René Sel and Charles Duquet arrive in New France in the 1600s, penniless woodcutters bound to a seigneur (feudal lord), longing for freedom. Duquet escapes to Boston then Amsterdam while Sel is forced to marry Mari, a Mi'kmaw servant. Pulitzer Prize-winning Proulx (The Shipping News; Brokeback Mountain) traces the interconnected Sel and Duquet families through the centuries. Charles changes his surname to Duke and adopts three orphans in addition to having a son, Outger, with his wife, Cornelia. The disappearance of Charles and news of Beatrix—a daughter of Outger living in the Duquet homestead on Penobscot Bay with Kuntaw Sel, grandson of René—galvanizes the adopted sons to subdue a métis claim to fortune. Jinot Sel, who suffers at logging camps in Maine and New Brunswick, finds an enigmatic benefactor. Headstrong Lavinia Duke relocates the business from Boston to Chicago in the 1880s and marries rival Dieter Breitsprecher. Then Dieter's children sell the company after World War II. The Sels dwindle on reservations, wistfully watching their disappearing culture, unaware of their kin. VERDICT Proulx's intricate, powerful meditation on colonialism is both enthralling and edifying, each chapter building to the moving finale. [See Prepub Alert, 11/30/15.]—Stephanie Sendaula, Library Journal[Page 64]. (c) Copyright 2016 Library Journals LLC, a wholly owned subsidiary of Media Source, Inc. No redistribution permitted.
PW Reviews 2016 February #5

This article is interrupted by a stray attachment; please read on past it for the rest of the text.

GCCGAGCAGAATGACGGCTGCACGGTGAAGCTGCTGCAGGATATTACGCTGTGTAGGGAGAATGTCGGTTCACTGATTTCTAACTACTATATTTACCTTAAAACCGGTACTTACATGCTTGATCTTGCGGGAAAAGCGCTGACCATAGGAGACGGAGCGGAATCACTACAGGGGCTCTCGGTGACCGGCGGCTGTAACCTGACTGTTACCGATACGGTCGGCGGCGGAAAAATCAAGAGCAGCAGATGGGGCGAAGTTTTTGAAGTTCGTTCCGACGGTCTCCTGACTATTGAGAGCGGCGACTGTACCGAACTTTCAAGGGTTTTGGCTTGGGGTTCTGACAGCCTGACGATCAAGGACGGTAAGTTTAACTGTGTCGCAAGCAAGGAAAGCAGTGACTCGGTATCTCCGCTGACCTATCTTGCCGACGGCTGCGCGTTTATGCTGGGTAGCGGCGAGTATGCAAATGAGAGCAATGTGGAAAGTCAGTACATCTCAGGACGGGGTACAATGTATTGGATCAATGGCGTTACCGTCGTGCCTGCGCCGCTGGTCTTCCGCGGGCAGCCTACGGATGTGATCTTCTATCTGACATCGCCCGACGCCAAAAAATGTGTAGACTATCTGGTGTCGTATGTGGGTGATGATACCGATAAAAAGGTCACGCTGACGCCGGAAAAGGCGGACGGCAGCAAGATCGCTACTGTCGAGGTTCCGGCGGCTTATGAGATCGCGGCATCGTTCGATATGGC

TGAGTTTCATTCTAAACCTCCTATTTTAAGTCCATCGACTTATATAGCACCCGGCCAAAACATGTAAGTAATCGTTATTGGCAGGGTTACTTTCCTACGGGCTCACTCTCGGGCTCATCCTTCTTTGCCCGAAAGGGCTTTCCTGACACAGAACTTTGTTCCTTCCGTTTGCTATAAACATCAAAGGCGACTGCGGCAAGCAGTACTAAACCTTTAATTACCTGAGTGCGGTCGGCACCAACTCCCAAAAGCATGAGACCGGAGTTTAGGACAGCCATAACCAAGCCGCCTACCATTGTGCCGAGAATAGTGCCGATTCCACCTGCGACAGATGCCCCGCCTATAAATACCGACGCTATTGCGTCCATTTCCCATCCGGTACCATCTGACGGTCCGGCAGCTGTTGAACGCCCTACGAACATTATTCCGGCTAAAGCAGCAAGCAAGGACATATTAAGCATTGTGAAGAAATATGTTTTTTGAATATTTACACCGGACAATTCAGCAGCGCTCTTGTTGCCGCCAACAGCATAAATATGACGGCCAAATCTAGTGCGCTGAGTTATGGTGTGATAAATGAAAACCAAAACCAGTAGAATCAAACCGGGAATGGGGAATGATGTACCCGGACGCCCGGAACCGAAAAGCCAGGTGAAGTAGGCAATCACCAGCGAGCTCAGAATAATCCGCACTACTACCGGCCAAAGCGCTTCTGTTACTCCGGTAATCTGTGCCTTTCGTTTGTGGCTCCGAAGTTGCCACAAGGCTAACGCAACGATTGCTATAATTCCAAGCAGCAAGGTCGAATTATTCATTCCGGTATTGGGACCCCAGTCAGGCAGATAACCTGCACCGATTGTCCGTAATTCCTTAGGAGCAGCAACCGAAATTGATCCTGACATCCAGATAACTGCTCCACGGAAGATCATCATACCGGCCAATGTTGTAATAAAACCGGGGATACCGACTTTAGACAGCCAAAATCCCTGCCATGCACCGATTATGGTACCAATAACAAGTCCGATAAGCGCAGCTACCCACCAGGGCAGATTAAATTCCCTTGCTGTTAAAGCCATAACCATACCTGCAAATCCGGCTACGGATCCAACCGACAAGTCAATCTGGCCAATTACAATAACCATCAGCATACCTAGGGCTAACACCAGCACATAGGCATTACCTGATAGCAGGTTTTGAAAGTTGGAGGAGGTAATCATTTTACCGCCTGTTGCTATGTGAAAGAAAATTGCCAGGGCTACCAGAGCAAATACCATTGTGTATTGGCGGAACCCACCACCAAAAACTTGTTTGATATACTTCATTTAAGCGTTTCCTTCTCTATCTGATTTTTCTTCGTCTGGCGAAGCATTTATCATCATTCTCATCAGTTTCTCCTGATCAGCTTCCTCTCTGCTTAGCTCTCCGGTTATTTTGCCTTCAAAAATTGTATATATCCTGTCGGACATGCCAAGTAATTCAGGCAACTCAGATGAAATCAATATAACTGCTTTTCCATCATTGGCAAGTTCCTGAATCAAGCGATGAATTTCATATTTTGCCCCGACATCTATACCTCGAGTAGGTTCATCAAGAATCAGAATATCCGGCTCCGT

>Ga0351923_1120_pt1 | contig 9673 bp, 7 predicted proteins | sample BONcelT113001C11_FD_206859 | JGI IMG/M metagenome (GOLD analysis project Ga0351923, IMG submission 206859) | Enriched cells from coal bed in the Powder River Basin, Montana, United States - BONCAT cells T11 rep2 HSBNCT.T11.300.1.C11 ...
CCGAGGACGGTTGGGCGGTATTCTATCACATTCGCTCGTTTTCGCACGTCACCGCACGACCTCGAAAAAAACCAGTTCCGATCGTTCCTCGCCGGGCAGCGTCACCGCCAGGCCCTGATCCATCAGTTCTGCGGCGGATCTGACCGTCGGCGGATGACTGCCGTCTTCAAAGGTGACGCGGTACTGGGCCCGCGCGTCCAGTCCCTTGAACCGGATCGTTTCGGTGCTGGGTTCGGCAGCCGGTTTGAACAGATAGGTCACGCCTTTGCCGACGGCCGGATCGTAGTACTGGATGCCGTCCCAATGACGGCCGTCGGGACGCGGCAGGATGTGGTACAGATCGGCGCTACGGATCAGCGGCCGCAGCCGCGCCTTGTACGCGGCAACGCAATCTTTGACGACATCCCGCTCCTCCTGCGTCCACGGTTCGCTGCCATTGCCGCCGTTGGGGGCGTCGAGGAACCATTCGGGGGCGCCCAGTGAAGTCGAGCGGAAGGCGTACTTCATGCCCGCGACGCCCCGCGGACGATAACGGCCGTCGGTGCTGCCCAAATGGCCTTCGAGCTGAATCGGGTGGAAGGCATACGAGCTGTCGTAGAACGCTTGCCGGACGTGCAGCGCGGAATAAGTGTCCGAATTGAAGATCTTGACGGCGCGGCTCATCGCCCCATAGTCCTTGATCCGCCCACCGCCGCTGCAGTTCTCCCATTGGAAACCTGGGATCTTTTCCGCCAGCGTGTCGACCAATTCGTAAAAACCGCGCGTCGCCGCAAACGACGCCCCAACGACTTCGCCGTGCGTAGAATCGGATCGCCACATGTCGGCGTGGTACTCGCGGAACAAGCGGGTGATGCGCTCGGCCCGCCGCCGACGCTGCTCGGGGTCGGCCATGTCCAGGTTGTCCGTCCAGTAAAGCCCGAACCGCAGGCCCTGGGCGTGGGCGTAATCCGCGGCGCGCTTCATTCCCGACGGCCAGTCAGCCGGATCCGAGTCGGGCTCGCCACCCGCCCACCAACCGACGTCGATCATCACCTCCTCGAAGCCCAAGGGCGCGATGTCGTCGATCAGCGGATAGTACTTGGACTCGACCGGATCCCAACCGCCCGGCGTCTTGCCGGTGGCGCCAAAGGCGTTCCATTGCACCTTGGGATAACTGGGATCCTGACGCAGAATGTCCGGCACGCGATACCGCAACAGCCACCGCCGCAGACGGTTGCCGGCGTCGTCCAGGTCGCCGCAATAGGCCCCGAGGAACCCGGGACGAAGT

Reviewed by Gabe HabashVery long novels have perennially commanded our attention—Donna Tartt, Marlon James, Hanya Yanagihara, and Garth Risk Hallberg have written four of the most discussed novels of the past three years; they are all more than 700 pages. But Annie Proulx's Barkskins is remarkable not just for its length, but for its scope and ambition—it spans more than 300 years and includes a cast of dozens. It's a monumental achievement, one that will perhaps be remembered as her finest work. Structured in 10 novella-length sections, the book begins with two Frenchmen, René Sel and Charles Duquet, who arrive in New France (now Canada) in 1693 to work for a local seigneur in exchange for land. The first section is about Sel, a born woodsman who fathers three children with Mari, a Mi'kmaq woman. The second follows Duquet, the wilier of the two, who runs away and, snatching up tracts of woodlands in the northeast, founds a timber company in Boston called Duke & Sons. The subsequent sections alternate between each man's bloodline, tracing displacement, resettlement, and death, finishing in 2013. The descendants of Sel battle the erosion of Mi'kmaq culture (at the book's end, their number dips below 1,500), often struggling to adapt as Europeans flood North America, while the Mi'kmaq drift and take labor jobs as they are uprooted. Among the Sels are Achille, René Sel's son and a master hunter, who goes on a moose hunt but finds English soldiers waiting when he returns home, and Jinot, a Sel descendant further down the line, who finds himself cutting huge kauri on an ill-fated journey to New Zealand. Meanwhile, Duquet's descendants take up the family business. James Duke, Duquet's great grandson whose "future flickered before him as a likely series of disappointments," pushes west to find new sources of timber. And James's daughter, the hungry and enterprising Lavinia, perhaps the book's most memorable character, brings unprecedented growth during her time at the helm. The middle of the book can become a bit overwhelming, as the reader attempts to juggle all the new characters and story lines Proulx introduces, but, as in the best epics, the later pages are weighted with all that's come before. Decisions and incidences have ramifications that pop back up again, often hundreds of years later, in astonishing ways. In relating character to setting, repeatedly showing how one influences the other, there are shades of Steinbeck's East of Eden. But the forests are decimated, and characters are summarily, violently dispatched, often offstage. And as years pass in the space of a few pages, it becomes clear that history and time are the main characters here, each moment incremental and nearly insignificant in and of itself, but essential in shaping the world that emerges at the story's conclusion. It's exhilarating to read Proulx, a master storyteller; she is as adept at placing us in the dripping, cold Mi'kma'ki forests as in the stuffy Duke & Sons parlors. Despite the length, nothing seems extraneous, and not once does the reader sense the story slipping from Proulx's grasp, resulting in the kind of immersive reading experience that only comes along every few years. Gabe Habash is the deputy reviews editor of Publishers Weekly. His debut novel is forthcoming from Coffee House Press.[Page ]. Copyright 2016 PWxyz LLC